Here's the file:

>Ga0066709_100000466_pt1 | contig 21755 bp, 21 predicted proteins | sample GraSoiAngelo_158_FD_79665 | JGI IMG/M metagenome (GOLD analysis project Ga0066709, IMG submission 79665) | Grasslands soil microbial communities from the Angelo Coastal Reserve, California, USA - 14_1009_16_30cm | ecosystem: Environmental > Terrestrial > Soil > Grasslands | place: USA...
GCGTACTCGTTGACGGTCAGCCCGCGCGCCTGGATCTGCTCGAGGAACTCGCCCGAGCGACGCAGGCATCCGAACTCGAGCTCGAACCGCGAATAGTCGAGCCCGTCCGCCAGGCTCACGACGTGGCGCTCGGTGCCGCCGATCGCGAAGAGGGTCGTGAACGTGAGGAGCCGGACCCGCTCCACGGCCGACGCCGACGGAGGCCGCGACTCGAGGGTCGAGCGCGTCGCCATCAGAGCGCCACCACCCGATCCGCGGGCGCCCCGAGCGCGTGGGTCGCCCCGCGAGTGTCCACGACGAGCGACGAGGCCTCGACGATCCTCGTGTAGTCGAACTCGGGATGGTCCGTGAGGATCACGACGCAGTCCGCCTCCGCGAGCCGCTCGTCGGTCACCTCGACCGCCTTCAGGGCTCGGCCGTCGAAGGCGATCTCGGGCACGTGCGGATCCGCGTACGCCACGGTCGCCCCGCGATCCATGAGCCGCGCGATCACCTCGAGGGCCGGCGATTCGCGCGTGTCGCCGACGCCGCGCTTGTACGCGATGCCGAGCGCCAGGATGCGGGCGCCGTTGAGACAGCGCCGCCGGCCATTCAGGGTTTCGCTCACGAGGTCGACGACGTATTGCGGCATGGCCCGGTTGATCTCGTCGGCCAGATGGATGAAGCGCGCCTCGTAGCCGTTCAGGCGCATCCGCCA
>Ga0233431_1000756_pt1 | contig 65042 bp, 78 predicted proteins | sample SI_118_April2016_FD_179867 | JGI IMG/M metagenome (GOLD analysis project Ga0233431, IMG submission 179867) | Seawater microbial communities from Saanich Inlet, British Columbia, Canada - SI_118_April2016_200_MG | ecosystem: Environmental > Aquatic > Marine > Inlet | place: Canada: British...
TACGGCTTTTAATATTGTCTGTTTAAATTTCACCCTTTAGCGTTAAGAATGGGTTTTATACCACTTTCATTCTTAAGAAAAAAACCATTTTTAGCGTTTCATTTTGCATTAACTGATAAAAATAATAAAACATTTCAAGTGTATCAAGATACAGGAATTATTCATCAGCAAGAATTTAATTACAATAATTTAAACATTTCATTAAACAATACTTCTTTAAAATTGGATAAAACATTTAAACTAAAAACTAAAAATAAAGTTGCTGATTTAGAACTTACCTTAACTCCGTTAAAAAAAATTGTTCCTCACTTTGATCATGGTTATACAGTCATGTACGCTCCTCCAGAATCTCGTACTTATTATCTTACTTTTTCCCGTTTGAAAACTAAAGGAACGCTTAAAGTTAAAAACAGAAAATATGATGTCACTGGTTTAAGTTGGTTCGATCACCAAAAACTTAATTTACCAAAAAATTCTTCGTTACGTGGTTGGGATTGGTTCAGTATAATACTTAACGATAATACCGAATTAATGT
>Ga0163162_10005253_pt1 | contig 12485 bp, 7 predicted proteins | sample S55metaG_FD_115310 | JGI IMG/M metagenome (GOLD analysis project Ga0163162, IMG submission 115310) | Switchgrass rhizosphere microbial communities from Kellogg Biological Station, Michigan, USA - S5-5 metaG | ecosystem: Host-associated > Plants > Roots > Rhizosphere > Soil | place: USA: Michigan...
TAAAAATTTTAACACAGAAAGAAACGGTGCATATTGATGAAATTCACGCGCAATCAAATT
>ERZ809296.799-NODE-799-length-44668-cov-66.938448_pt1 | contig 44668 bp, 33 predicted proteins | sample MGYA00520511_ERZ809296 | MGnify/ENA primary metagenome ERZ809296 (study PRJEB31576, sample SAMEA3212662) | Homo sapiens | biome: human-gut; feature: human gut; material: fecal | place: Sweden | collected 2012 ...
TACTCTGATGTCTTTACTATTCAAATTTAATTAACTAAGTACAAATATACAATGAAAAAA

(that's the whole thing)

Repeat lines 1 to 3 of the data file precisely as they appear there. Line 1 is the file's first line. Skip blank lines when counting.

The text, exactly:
>Ga0066709_100000466_pt1 | contig 21755 bp, 21 predicted proteins | sample GraSoiAngelo_158_FD_79665 | JGI IMG/M metagenome (GOLD analysis project Ga0066709, IMG submission 79665) | Grasslands soil microbial communities from the Angelo Coastal Reserve, California, USA - 14_1009_16_30cm | ecosystem: Environmental > Terrestrial > Soil > Grasslands | place: USA...
GCGTACTCGTTGACGGTCAGCCCGCGCGCCTGGATCTGCTCGAGGAACTCGCCCGAGCGACGCAGGCATCCGAACTCGAGCTCGAACCGCGAATAGTCGAGCCCGTCCGCCAGGCTCACGACGTGGCGCTCGGTGCCGCCGATCGCGAAGAGGGTCGTGAACGTGAGGAGCCGGACCCGCTCCACGGCCGACGCCGACGGAGGCCGCGACTCGAGGGTCGAGCGCGTCGCCATCAGAGCGCCACCACCCGATCCGCGGGCGCCCCGAGCGCGTGGGTCGCCCCGCGAGTGTCCACGACGAGCGACGAGGCCTCGACGATCCTCGTGTAGTCGAACTCGGGATGGTCCGTGAGGATCACGACGCAGTCCGCCTCCGCGAGCCGCTCGTCGGTCACCTCGACCGCCTTCAGGGCTCGGCCGTCGAAGGCGATCTCGGGCACGTGCGGATCCGCGTACGCCACGGTCGCCCCGCGATCCATGAGCCGCGCGATCACCTCGAGGGCCGGCGATTCGCGCGTGTCGCCGACGCCGCGCTTGTACGCGATGCCGAGCGCCAGGATGCGGGCGCCGTTGAGACAGCGCCGCCGGCCATTCAGGGTTTCGCTCACGAGGTCGACGACGTATTGCGGCATGGCCCGGTTGATCTCGTCGGCCAGATGGATGAAGCGCGCCTCGTAGCCGTTCAGGCGCATCCGCCA
>Ga0233431_1000756_pt1 | contig 65042 bp, 78 predicted proteins | sample SI_118_April2016_FD_179867 | JGI IMG/M metagenome (GOLD analysis project Ga0233431, IMG submission 179867) | Seawater microbial communities from Saanich Inlet, British Columbia, Canada - SI_118_April2016_200_MG | ecosystem: Environmental > Aquatic > Marine > Inlet | place: Canada: British...